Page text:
Will the Free Lance answer why it is that the police * * * always search the saloons first for men who are wanted for holdup or some similar offense, if there is no relation between liquor drinking and these things?

Here we have (a) a false statement of fact, and (b) an erroneous deduction. The truth is, of course, that the police do not search the saloons first. What they actually do first is to go to the suspected felon’s boarding house and inquire of his landlady if he is in. If she answers yes, they enter at once and proceed to manacle him. If she answers no, they enter anyhow and search all the cupboards. And if they do not find him by this process they go to the houses of his friends, his relatives and his best girl, perhaps in distant cities, and there keep watch. Meanwhile, some other crook, eager to curry favor, usually comes forward with pianissimo news of the fugtive’s whereabouts, and so, by the exercise of their characteristic sapience, the cops collar him. If that doesn’t happen, how do they get him? Well, if that doesn’t happen, they seldom get him at all.

But even supposing it were true, as the Hon. Mr. Anderson alleges, that every crook proceeds at haste from the scene of crime to the nearest kaif, what would it prove? So far as I can make out, nothing. A crook naturally desires some refreshment after a successful felony, just as a surgeon desires refreshment after cutting off a leg, or a judge after handing down a long and unintelligible opinion, or a newspaper editor after composing a racy editorial. The surgeon, the judge and the editor go home and drink out of their private jugs, but the poor crook, being, as a rule, a stranger in the city, is forced to use a. public kaif. Is this misfortune of his to be held against him? I think not.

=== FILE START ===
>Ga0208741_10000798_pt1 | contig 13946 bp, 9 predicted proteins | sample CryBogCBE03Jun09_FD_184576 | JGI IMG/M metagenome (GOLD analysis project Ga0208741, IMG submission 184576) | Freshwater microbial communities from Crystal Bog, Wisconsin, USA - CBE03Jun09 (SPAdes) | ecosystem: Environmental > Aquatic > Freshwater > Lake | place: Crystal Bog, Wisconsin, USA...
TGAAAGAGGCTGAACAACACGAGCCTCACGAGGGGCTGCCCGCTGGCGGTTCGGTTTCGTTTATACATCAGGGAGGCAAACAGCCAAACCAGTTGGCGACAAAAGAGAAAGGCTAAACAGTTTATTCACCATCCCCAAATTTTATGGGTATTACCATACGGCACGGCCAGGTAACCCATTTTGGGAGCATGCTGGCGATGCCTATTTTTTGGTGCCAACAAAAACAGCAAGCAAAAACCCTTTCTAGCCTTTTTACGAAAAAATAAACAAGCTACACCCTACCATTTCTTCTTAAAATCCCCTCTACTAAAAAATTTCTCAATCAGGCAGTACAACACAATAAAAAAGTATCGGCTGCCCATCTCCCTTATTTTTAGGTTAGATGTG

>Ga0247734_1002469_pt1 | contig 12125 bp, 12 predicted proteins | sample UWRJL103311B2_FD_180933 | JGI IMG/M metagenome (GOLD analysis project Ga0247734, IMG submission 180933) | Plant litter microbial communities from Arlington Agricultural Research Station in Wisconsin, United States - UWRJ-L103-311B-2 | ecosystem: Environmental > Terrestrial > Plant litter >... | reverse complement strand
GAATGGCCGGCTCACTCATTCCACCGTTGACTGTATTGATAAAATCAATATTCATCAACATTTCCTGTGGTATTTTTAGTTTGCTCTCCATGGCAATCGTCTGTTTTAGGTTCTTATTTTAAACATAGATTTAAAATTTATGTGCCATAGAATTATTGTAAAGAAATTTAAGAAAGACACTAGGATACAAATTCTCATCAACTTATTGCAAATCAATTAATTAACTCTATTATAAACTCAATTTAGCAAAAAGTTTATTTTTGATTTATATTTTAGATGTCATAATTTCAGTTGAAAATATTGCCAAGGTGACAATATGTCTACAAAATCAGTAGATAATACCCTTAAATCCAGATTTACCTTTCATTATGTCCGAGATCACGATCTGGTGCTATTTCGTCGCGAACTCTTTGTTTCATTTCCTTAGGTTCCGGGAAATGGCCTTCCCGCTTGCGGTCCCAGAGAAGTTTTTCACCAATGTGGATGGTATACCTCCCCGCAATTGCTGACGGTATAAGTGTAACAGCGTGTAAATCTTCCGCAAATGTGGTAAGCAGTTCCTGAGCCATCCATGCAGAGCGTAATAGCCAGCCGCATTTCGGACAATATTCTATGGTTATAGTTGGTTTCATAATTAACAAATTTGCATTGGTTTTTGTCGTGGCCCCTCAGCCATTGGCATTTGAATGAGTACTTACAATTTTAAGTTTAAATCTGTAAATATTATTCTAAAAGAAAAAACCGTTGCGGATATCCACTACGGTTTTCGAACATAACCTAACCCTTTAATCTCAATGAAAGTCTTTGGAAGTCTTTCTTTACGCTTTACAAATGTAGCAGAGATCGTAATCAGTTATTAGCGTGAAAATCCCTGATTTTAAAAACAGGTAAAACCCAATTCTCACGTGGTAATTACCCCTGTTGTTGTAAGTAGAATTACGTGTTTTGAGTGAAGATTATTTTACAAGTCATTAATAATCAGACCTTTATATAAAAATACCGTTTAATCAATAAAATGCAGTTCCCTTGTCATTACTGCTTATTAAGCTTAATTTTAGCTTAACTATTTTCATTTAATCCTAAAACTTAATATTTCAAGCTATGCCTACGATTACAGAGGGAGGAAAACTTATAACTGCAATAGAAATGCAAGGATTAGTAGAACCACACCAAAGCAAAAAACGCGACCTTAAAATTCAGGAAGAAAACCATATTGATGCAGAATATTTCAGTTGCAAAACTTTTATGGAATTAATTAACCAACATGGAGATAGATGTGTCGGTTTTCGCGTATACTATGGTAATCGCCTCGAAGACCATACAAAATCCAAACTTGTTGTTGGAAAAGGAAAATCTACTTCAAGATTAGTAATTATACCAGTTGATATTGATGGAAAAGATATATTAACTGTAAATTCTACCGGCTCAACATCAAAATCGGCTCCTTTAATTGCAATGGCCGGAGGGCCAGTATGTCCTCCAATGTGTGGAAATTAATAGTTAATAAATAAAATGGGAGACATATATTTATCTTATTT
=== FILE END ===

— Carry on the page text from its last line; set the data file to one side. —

But I wander from the point, which is this: that what a man does after a given act is obviously not the cause of that act. If I get up in the morning and shave myself, it is certainly no proof that shaving makes me sleepy. And if a bridegroom, at the wedding feast, lets his rejoicing augment to the point of inebriety (as so often happens, alas, alas!), is it fair to charge that drunkenness brought him to the altar? I hope not--and even the Hon. Mr. Anderson must agree. Time and time again, fugitive bank cashiers have been found in the bosoms of their Sunday school classes, eloquently expounding Ephesians iv, 28, but would my learned friend argue thereby that the International Sunday-School Lessons promote embezzlement?

No, my dear sir; you will have a deuce of a time proving that alcohol, that slandered boon, is the cause of crime. The truth is, and every policeman knows it, that crooks as a class are very sober men. When they drink at all it is periodically and as a pleasing recreation; in the heat of professional endeavor they eschew the wine cup. In brief, they are intelligent men. They know when to go to alcohol for its comforts and they know when to avoid its snares. And that knowledge they share with 99 per cent. of all truly civilized white men, including Congresamen, musical composers, City Councilmen, the Judiciary and the vast majority of the clergy.

Boil your drinking water! Cover your garbage can! So live that the embalmer will be proud of you!